The diversity of the topics covered is a testimony to just how ubiquitous, important, and challenging hydrogen bonds are. The participants ranged from old timers who have probably been to all twenty conferences to many newcomers like me who tthis was their first time. People were quite friendly and any contested discussion was quite cordial. I also enjoyed the lack of hype or sef-promotion. I got a lot of positive feedback for my simple model, showing that the field is quite open to new people and new approaches, particularly from physicists.
Here is a somewhat random commentary. If you want more details, ask.
Double proton transfer in porphycenes. This proceeds via a concerted mechanism and quantum tunneling is clearly present. Jacek Waluk's group has some beautiful results.
Water. [The basic questions never go away!]
Ali Hassanalli gave a nice talk about Proton transport through the water gossamer. Car-Parrinnello simulations show the preponderence of directed rings of water molecules.
What is the local environment around an hydroxide anion (OH-)?
There was animated discussion about whether it is H-bonded to four or five of the surrounding water molecules.
Computational chemistry featured heavily as a tool for understanding specific experiments and to gain insight into the nature of bonding in specific complexes. Perhaps MP2 [Hartree-Fock + second order perturbation theory] featured more than DFT [with some dispersion corrected functionals]. CCSD was mentioned but not higher level methods (e.g. CAS-SCF). They would certainly be possible for some of the small molecules studied. Atoms In Molecules Theory featured significantly. Energy decomposition analysis featured some. As an ignorant outsider I am somewhat skeptical about how robust the decomposition is and so how much reliable insight it can provide.
Halogen bonding. Some of the motivation for resurgence of interest is that 20 per cent of drugs actually involve halogen bonds. The 1969 Nobel Prize in Chemistry, was partly for halogen bonding.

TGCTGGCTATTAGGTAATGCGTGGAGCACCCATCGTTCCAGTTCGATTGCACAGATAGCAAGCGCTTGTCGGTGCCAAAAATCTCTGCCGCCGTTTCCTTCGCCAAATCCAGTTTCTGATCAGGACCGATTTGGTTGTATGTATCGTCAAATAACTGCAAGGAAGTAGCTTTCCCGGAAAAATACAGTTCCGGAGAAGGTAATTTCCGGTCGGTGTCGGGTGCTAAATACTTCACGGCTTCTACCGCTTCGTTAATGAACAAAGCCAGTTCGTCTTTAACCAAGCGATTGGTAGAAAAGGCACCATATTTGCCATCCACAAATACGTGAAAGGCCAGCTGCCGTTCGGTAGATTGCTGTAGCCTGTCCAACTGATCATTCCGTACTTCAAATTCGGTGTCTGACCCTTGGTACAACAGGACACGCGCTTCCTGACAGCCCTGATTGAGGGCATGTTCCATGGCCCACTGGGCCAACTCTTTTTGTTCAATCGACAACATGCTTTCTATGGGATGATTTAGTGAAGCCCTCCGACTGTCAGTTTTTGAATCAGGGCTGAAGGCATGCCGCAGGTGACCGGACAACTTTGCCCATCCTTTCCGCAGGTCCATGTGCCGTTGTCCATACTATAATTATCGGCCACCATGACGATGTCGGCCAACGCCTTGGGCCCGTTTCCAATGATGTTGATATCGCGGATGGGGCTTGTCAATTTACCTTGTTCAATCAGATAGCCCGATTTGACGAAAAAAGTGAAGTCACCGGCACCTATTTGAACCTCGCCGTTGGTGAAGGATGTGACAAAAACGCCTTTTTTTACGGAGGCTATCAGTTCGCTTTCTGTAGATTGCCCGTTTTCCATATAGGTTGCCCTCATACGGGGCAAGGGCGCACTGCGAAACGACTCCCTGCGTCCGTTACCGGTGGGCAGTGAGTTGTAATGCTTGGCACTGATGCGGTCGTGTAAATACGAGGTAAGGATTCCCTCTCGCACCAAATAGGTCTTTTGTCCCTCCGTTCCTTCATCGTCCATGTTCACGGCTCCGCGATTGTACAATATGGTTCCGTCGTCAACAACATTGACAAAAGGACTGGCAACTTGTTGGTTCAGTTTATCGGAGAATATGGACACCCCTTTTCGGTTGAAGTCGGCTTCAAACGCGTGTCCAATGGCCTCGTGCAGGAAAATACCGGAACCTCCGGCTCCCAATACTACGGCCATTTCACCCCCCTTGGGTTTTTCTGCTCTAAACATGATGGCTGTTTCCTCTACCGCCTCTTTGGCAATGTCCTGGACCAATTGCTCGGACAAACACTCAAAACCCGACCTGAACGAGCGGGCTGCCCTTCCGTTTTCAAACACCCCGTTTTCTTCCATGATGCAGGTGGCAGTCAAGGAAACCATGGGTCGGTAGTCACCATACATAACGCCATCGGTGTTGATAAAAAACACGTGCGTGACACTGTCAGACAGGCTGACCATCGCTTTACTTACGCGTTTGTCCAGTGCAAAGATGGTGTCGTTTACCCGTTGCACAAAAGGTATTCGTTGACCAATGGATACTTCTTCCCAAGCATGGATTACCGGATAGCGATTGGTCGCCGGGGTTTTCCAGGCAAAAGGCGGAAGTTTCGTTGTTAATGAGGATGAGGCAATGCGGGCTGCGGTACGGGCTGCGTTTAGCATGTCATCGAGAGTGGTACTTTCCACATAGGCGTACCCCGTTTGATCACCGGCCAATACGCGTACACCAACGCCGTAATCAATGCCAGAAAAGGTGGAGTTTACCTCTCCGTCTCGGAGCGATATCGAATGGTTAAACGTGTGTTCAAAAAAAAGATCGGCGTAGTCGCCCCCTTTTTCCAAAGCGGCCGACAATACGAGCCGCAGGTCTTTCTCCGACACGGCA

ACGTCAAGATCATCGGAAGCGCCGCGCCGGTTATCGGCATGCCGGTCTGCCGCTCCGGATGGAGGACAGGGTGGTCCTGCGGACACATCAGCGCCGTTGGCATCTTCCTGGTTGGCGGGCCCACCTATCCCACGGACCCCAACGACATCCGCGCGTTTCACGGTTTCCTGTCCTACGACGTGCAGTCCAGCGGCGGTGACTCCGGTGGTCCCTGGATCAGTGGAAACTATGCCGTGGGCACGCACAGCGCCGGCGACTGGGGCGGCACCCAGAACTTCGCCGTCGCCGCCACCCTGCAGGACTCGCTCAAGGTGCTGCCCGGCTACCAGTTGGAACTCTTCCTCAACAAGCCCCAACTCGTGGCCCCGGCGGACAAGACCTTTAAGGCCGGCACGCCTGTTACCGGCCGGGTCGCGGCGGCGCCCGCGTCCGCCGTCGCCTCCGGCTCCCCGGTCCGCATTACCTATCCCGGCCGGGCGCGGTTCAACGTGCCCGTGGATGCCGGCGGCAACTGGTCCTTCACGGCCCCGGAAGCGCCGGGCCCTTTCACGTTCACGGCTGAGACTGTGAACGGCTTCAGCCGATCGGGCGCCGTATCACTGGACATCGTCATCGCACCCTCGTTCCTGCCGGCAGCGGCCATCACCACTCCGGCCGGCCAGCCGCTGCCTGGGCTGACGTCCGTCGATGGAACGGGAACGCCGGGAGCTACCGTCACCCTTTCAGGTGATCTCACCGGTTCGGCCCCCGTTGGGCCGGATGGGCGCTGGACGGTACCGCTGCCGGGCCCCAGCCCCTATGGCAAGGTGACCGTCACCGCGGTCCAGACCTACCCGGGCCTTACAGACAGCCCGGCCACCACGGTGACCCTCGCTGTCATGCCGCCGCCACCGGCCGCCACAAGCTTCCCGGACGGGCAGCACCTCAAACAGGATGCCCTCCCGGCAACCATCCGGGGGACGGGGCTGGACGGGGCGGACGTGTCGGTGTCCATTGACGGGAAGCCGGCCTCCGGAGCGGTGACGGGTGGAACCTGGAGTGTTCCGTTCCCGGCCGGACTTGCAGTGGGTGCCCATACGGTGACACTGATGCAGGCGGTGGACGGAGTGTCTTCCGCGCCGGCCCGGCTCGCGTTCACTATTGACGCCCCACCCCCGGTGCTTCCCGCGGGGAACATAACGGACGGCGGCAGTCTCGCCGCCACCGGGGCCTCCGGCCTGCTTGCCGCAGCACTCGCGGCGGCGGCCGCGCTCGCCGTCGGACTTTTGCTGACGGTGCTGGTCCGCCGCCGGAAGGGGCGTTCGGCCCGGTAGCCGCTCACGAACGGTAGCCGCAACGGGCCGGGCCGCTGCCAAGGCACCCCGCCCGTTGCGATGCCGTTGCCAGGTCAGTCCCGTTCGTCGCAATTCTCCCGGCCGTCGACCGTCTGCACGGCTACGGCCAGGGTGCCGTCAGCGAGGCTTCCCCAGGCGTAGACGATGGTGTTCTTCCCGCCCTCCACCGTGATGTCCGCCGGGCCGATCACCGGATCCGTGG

[Aside: they are also present in superconducting organic charge transfer salts, along with practically every other type of bond].
It seems to have some similarities to hydrogen bonding. Theoretically this can be seen within Weinhold's Natural bond orbital donor-acceptor picture. It was claimed it can be viewed as a 4 electron, 3 orbital bond. However, no real evidence for this was actually presented. I think this could be nicely shown with a CAS-SCF treatment looking at different active spaces.
Interestingly, they have a stronger tendency to symmetric bonds than H-bonds.
New types of bonding: Halogen bonds, Charge Inverted Hydrogen bonds, Carbon bonds, Agostic, .... Various speakers claimed to have discovered new types of bonds. Some people think this is just nomenclature. Some suggested the "new" bonds" were really just "old bonds." Others think that there are fundamental issues here. It is interesting that Charles Coulson [my hero] actually claimed that bonds, like molecular orbitals, are a figment of our imagination and cannot be rigorously defined from a quantum point of view. I think the advent of natural orbitals and Atoms in Molecules Theory show that he was wrong on both counts.
Biomolecules featured some, but not as much as might have been expected, given the crucial role, H-bonds play in biomolecular function. Several participants who work on biomolecules told me they really enjoyed being at a meeting with a more fundamental focus.
Vibrational circular dichroism and Raman optical activity featured significantly. They is sensitive to the chirality of molecules and so can detect alpha-helices and beta-sheets in biomolecules. This is particularly important for studying carbohydrates [sugars and starch] which make up a large fraction of the planet's biomass. Unlike proteins they do not crystallise and so there is very little structural information about them.
Interesting to me, is that there are fundamental questions about the spatial extent of coherence [quantum or classical?] of vibrational excitations along alpha-helices and beta-sheets.
Microsolvation. How many water molecules does it take to make an acid? Four! i.e., if you add four water molecules to HCl the latter will dis-associate.